Here’s Why Your Water Pipes Are Always So Noisy

What’s that noisy knocking, whistling, and screeching at all hours in your house? If it isn’t a poltergeist it’s probably your water pipes. Even if you don’t mind the noise and think it adds a little character to your home, you risk long-term and costly damage if you decide to ignore noisy plumbing.


Here are the 5 most common causes of noisy pipes, and how to deal with them:


1. High Water Pressure

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If it’s a constant banging and screeching you hear it could be that you have the water pressure on too high. High water pressure is not only noise and potentially harmful to your plumbing, but can damage appliances connected to your water supply as well – like washing machines and dishwashers.


You could consider installing a water pressure gauge and regulator to manage this. Proper equipment can be found in most hardware stores, and installation is generally doable on your own. However, it’s best to get a professional to ensure everything goes smoothly.


2. Loose Pipes

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Rattling and cackling can come from loose plumbing – as water rushes through the pipes, anything not securely fastened will shake and sway, hitting walls or other pipes and causing the noise. Additionally, the constant wear and beating will damage pipes and cause leaks.


To fix this, you’ll have to identify which pipes are loose in order to secure them. However, this can be a bit tricky to do on your own, especially for plumbing within walls or ceilings, so depending on the location of the loose pipe, you could consider hiring an expert plumber to fix the problem.


3. Water Hammers

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The thudding knocks you hear could be caused by water hammers – water rushing and slamming into shut-off valves of your plumbing when running water is turned off suddenly. Normally, water hammers are prevented by the air chamber near every faucet. But over time, the air chamber will lose its efficacy as it gradually fills with water.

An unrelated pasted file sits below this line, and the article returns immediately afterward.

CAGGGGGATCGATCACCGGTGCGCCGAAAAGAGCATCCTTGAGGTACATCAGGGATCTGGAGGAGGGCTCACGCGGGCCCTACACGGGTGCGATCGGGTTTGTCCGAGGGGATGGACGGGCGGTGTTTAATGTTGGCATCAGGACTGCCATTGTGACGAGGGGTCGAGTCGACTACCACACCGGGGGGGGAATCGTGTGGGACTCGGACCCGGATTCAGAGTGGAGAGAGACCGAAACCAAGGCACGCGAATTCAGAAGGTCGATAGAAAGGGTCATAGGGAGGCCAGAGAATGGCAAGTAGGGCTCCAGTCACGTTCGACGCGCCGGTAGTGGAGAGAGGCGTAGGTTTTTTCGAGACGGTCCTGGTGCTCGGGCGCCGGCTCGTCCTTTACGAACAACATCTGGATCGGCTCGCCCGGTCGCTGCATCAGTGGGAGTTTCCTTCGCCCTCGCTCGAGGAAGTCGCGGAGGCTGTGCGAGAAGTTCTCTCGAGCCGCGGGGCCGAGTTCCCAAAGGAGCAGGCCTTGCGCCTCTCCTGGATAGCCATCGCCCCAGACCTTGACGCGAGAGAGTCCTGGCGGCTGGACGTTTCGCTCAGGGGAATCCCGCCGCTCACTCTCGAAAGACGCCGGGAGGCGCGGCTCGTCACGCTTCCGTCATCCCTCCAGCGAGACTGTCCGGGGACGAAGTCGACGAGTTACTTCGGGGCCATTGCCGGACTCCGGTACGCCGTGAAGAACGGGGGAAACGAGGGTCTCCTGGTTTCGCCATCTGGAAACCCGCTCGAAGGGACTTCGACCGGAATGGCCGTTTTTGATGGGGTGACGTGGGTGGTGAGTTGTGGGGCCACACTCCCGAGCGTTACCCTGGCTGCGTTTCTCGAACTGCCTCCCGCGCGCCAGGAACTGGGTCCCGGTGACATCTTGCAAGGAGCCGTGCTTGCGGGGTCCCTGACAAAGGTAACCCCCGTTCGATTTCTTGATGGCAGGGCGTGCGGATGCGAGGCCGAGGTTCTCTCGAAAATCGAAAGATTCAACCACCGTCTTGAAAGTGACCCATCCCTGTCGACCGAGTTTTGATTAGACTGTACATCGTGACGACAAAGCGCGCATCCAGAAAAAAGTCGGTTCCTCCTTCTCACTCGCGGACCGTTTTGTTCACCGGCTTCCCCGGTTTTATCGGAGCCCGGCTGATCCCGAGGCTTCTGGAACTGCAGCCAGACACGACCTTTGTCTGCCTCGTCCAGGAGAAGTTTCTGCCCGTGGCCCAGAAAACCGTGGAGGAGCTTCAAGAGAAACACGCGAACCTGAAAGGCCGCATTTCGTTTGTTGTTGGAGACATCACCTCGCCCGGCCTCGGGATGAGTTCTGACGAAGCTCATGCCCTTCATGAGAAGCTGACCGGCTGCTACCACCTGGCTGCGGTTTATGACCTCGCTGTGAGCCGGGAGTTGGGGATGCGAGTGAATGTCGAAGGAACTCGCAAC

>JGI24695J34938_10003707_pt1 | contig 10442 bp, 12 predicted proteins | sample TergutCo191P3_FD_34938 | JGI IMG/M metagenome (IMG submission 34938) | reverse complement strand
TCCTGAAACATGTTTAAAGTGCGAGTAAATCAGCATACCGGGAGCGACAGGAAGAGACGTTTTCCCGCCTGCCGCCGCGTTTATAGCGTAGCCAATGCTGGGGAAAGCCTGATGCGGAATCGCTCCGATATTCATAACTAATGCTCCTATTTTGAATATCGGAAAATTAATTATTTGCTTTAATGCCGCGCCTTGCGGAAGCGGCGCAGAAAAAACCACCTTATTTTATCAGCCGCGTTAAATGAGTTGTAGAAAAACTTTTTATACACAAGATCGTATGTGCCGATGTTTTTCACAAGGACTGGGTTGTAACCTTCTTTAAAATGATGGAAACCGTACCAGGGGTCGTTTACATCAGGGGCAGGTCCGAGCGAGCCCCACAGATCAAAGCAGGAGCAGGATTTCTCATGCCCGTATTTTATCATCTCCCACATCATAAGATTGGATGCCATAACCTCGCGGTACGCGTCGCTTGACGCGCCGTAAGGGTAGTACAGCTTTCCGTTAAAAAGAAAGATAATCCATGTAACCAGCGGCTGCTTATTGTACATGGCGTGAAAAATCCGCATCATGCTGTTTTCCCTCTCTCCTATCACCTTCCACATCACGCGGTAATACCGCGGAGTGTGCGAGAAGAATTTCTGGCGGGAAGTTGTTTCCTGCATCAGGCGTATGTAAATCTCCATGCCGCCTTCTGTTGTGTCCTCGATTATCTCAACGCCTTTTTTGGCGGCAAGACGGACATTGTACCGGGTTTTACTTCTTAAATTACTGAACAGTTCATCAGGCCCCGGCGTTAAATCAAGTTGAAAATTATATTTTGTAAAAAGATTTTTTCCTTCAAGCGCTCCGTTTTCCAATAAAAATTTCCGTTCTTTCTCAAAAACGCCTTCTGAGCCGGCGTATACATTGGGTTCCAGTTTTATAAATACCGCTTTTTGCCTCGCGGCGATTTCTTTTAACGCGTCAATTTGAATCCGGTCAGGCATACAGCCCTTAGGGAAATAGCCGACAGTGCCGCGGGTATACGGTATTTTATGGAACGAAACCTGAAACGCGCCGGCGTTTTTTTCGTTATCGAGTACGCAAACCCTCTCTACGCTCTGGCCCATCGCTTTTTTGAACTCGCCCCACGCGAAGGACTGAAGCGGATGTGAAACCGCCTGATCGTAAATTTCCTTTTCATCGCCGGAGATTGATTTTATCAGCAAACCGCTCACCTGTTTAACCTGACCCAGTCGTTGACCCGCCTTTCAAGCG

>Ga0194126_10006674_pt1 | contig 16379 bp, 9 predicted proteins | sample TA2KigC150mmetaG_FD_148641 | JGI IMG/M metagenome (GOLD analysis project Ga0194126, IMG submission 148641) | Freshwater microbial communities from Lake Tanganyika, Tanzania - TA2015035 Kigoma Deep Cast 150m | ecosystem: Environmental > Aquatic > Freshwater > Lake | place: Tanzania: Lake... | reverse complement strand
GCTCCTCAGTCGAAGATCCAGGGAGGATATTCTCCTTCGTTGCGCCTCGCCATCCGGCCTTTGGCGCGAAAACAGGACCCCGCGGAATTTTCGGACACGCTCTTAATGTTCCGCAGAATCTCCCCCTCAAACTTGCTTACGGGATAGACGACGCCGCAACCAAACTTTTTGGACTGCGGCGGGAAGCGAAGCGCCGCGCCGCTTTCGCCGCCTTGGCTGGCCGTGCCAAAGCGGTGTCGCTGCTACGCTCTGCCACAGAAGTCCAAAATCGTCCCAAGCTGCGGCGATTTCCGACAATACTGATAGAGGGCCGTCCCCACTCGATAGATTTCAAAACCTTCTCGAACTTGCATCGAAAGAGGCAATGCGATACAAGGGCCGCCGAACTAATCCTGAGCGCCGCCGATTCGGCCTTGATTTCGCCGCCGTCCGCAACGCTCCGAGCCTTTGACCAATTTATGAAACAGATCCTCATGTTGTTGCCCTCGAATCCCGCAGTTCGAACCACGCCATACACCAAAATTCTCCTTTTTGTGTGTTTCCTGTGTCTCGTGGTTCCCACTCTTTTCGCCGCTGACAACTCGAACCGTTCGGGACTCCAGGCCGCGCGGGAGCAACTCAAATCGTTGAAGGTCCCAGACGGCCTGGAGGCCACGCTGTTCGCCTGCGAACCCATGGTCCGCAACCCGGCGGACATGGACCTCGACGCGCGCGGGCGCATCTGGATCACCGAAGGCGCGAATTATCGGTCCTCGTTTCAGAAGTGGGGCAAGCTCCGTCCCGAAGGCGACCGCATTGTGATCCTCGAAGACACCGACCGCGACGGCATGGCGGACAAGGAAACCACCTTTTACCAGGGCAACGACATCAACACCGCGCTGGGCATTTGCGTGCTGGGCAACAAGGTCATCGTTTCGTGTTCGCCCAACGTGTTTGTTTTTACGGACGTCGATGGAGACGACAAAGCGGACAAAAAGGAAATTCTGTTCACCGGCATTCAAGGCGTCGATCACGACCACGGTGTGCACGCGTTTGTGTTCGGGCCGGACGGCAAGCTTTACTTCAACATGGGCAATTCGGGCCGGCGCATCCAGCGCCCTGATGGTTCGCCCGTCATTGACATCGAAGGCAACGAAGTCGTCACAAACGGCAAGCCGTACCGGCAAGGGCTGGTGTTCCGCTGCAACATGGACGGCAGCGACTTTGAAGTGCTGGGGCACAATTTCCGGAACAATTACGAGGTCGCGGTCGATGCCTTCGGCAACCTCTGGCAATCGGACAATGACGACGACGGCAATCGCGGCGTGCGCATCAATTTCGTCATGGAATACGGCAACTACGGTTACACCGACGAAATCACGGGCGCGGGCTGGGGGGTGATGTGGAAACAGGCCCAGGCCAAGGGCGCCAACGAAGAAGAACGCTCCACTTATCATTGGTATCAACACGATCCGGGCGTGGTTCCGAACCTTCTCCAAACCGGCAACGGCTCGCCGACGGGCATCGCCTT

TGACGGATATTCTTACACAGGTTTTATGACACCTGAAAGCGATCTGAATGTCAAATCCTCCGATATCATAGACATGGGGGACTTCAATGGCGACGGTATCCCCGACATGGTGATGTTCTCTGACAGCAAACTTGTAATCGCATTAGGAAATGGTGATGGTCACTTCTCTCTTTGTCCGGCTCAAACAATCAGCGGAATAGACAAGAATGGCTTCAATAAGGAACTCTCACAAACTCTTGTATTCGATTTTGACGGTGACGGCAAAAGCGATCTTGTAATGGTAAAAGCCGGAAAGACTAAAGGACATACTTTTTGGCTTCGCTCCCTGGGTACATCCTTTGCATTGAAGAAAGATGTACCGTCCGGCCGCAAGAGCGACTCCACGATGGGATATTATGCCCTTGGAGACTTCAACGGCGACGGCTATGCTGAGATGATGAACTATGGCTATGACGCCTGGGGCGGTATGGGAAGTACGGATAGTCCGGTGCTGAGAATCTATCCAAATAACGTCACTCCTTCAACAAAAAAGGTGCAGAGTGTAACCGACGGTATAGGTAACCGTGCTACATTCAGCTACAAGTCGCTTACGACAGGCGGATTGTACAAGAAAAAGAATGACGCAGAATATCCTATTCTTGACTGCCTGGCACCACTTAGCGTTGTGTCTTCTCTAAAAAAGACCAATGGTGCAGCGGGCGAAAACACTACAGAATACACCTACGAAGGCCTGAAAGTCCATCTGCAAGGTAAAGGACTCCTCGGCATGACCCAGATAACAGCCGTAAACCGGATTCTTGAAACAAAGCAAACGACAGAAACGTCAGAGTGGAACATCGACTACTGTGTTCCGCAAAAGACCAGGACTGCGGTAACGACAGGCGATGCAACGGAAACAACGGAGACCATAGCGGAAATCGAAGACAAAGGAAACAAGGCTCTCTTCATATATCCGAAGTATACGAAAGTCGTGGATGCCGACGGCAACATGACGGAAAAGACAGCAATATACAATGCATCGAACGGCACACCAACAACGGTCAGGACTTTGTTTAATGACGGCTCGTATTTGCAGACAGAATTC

Besides the noise, the constant wear and tear of rushing water can potentially damage the plumbing – pipes, joints, and connections.


A simple fix is to reset your air chamber; first, shut off the main water supply of your house. Then, drain all the water from your pipes by opening all the faucets and letting them run dry. After that, turn on the water again, and your air chamber should be replenished. Otherwise, you can consider installing a water hammer arrestor that can be found in most hardware stores. However, this is a more complicated process that’s best left to experts if you’re not big into DIY.


4. Worn Hardware

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Screeching and whistling at certain areas of your plumbing – perhaps a faucet or the toilet after flushing – can indicate that you have worn components in your pipes. If it’s individual faucets that whistle; whistling toilets can also be a sign of a worn ballcock valve. These issues are easily remedied by replacing these worn parts.


5. Obstructed Pipes

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Whistling pipes can also be a sign of obstruction in your pipes, usually from dirt or mineral buildup. This is best addressed by a professional plumber!


It’s best to address plumbing issues early on as soon as you spot them! If you need some expert help, the many plumbers on Kaodim will be there for all your plumbing needs.